A national organization of economists and businessmen yesterday proposed a new constitutional amendment on federal spending that is designed to provide a "reasonable alternative" to recent proposals that would mandate a balanced federal budget.

The complex proposal, prepared over the past six months by a generally conservative group working under the direction of economist Milton Friedman, was made public by the California-based National Tax Limitation Committee.

Despite its name, the Tax Limitation Committee's proposed amendment would not limit taxes. Instead, it would establish a constitutional ceiling that would prohibit federal spending from increasing any faster than the increase in the gross national product.

The proposal also contains a separate anti-inflation rule that would permit less growth in federal spending in years when inflation exceeds three percent.

The permitted increase in federal spending would be reduced 1/4 of a percentage point for each percentage point that inflation excees 3 percent. If the preceding year's inflation rate were 7 percent, for example, the amendment would permit federal spending to increase one percent less than the increase in GNP.

The amendment also contains provisions for exceptions under emergency conditions and a rule that would prohibit large cuts in federal grants to state and local governments.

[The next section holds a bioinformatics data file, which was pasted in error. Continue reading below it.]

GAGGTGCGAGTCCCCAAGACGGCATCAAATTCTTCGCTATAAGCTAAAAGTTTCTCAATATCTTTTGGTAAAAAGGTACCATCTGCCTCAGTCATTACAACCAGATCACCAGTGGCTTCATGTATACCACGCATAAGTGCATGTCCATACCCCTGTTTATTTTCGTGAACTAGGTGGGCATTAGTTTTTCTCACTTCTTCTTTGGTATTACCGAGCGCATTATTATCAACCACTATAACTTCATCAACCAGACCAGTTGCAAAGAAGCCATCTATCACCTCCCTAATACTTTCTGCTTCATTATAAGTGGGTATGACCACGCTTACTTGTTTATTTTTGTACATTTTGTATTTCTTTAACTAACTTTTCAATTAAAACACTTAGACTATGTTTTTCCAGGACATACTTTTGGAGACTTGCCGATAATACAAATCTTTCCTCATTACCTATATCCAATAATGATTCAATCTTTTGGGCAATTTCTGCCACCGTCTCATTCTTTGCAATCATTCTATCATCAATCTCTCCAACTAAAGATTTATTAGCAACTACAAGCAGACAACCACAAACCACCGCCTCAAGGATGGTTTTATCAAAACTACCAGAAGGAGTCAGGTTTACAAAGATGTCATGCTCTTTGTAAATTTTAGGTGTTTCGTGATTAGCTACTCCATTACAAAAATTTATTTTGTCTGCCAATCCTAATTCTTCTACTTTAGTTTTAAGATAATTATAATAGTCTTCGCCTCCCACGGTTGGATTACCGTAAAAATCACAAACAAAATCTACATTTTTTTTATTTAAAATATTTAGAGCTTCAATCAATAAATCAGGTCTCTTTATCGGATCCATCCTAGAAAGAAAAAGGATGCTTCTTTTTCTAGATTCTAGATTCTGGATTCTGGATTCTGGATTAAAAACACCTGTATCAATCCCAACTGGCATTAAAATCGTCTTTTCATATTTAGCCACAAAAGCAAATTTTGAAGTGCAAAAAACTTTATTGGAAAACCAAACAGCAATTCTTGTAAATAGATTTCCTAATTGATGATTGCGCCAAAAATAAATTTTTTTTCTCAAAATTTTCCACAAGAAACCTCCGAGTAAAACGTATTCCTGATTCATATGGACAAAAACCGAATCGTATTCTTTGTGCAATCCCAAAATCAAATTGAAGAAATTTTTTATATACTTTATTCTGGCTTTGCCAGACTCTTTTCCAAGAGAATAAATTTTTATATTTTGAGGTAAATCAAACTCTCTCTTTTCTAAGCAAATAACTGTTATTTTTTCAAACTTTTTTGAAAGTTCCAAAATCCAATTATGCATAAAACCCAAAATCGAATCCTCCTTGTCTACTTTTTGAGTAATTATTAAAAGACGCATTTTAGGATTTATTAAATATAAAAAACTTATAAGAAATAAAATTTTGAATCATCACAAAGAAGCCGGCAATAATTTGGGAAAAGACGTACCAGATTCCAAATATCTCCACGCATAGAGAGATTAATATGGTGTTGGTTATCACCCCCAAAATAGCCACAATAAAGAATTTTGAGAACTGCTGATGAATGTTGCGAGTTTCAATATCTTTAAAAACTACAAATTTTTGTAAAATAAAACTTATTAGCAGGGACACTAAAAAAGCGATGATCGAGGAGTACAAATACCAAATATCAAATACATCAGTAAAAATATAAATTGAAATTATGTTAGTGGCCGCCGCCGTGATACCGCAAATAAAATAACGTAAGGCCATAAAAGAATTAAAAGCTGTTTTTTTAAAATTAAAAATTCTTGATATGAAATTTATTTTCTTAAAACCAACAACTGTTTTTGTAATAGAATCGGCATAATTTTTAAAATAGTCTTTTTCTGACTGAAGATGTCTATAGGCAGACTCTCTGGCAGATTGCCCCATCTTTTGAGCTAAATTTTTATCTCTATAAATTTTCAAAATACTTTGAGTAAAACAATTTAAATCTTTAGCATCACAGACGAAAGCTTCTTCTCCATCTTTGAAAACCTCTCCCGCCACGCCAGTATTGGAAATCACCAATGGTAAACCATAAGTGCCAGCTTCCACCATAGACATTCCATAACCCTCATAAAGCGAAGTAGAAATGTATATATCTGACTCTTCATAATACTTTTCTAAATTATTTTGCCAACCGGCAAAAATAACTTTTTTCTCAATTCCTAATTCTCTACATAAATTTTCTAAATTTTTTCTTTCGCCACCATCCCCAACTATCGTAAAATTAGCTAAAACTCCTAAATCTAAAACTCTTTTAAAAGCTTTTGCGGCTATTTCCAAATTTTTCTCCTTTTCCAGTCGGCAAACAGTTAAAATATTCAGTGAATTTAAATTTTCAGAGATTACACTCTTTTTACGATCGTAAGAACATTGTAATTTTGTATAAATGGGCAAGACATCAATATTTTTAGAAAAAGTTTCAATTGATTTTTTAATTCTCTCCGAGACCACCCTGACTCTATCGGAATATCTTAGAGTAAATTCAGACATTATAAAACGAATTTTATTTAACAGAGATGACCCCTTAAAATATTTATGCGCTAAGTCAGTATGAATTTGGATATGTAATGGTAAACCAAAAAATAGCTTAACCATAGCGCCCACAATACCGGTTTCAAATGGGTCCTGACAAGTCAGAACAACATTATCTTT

With its various conditions and definitions, the proposal includes seven sections and, if adopted, would be the longest amendment since the 14th Amendment was adopted in 1868 validating the public debt and spelling out citizenship requirements.

Friedman argued at a press conference here yesterday that this complexity is one of the proposal's great strengths.

"We want to offer a thoughtful, reasonable alternative to some that have been presented in this field," he said. "If you have a simple budget-balancing amendment, even with emergency escape valves,, it turns out to be impossible to implement."

Friedman said his plan for a federal spending limit would "let the budget balance itself" over a period of years. Moreover, he said, it would reduce government spending, as a proportion of national income, from today's level, about 25 percent, to less than 20 percent about 10 years after the amendment was adopted.

Lewis Uhler, president of the Tax Limitation Committee, said the organization has not asked any members of Congress to introduce the proposed amendment, but hopes somebody will. "We're putting this on the table to contribute to the national dialogue on this issue," he said.